“Liberals” are desperately seeking to buy into this tale, since it relieves them of past caste guilt. But the long term reality is that caste is dying a slow death due to urbanisation and capitalist competition, where merit counts. Casteism survives on imagined political narratives constructed to win elections in a first-past-the-post system. When you need only a 30-35 per cent vote share for a majority, you need only two to three large caste groups behind you to win. Hence the Samajwadi Party’s MY (Muslim-Yadav) alliance, Mayawati’s old DBO combo (Dalit, Brahmins plus some most backward OBCs), or the Bharatiya Janata Party’s BROD coalition (Brahmins, Thakurs, and non-Yadav OBCs, and a smattering of non-Jatav Dalits). This is not to deny discrimination based on caste, but this discrimination happens largely in places where political mobilisation needs caste consolidation at some levels to win a majority.
Another caveat: A reduction in caste oppression does not mean the battle has already been won, but only that we are now less oppressive than before. We still have miles to go before we can satisfy ourselves that we are giving all Indians a life of dignity, and especially the oppressed castes.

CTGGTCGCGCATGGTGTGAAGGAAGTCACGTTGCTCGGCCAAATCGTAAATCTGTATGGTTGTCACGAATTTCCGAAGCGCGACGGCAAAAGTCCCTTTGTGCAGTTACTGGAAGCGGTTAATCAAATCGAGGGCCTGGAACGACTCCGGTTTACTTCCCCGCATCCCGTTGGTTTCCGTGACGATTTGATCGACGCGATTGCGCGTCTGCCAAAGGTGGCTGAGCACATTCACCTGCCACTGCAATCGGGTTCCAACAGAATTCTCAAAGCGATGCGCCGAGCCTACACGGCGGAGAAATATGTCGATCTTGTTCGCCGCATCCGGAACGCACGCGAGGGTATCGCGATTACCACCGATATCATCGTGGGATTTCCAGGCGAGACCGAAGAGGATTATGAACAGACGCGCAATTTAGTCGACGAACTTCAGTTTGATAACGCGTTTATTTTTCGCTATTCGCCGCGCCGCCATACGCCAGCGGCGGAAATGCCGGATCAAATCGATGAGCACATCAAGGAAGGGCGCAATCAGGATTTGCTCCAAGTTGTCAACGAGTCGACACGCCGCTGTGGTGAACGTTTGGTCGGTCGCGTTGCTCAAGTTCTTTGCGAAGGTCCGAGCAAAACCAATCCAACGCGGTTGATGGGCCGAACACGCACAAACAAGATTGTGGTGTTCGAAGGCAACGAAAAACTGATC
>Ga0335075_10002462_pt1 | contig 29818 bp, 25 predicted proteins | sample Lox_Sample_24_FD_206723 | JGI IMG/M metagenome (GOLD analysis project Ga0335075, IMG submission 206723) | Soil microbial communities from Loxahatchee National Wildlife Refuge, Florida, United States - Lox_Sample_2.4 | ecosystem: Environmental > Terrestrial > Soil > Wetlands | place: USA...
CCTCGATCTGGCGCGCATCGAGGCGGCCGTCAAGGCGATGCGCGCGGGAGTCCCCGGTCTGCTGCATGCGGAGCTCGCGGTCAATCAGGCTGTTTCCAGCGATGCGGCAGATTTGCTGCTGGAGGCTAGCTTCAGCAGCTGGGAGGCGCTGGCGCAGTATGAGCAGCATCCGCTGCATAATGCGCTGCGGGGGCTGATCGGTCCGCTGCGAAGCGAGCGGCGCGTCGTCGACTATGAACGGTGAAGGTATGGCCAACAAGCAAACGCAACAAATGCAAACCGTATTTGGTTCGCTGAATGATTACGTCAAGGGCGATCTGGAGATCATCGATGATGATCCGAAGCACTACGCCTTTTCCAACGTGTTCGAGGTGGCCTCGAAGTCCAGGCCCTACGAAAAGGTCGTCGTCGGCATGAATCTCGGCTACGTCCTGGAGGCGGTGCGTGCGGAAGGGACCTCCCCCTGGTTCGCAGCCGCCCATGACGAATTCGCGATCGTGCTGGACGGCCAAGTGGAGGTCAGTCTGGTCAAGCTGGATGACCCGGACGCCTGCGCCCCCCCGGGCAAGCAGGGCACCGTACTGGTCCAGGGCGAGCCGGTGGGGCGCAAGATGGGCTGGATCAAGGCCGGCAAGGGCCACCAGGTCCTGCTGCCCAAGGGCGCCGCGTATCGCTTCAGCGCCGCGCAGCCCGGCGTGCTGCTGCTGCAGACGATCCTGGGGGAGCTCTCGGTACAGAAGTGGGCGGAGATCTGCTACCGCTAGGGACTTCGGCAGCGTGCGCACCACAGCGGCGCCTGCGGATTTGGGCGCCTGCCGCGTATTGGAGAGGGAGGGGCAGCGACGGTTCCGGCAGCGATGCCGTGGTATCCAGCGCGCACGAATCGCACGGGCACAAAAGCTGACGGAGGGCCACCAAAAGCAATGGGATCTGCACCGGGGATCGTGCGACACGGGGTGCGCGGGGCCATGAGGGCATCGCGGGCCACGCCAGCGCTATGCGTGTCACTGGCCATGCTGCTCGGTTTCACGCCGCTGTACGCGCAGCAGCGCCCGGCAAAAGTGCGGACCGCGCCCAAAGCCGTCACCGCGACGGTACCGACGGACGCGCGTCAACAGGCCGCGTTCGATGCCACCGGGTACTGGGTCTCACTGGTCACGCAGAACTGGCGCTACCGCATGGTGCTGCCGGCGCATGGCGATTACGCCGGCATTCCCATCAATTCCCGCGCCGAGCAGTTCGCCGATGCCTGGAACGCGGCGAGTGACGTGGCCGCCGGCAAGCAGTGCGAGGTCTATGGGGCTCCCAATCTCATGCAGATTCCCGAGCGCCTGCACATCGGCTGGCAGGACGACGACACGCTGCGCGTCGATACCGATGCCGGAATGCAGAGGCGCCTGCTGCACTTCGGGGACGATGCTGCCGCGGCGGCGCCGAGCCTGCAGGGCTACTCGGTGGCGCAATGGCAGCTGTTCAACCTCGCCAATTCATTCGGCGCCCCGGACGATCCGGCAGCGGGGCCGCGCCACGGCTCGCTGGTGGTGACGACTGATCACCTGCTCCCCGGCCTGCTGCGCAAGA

Four, Hindu electoral consolidation – which was one reason for the BJP’s recent ascendency – can only be tripped by dividing castes, and so it is important for the forces opposed to the BJP to stoke caste passions, if needed, by rewriting history to pit Dalits against the other castes.
Five, “liberals” would like all to believe that the Dalits have the right to build any identity they want based on their understanding of their own interests, never mind the nuances of history. But this logic cuts both ways. If any group is free to build its own version of identity, whether based on real or imagined histories and tales of victimhood, on what basis can they oppose the Hindutva narrative?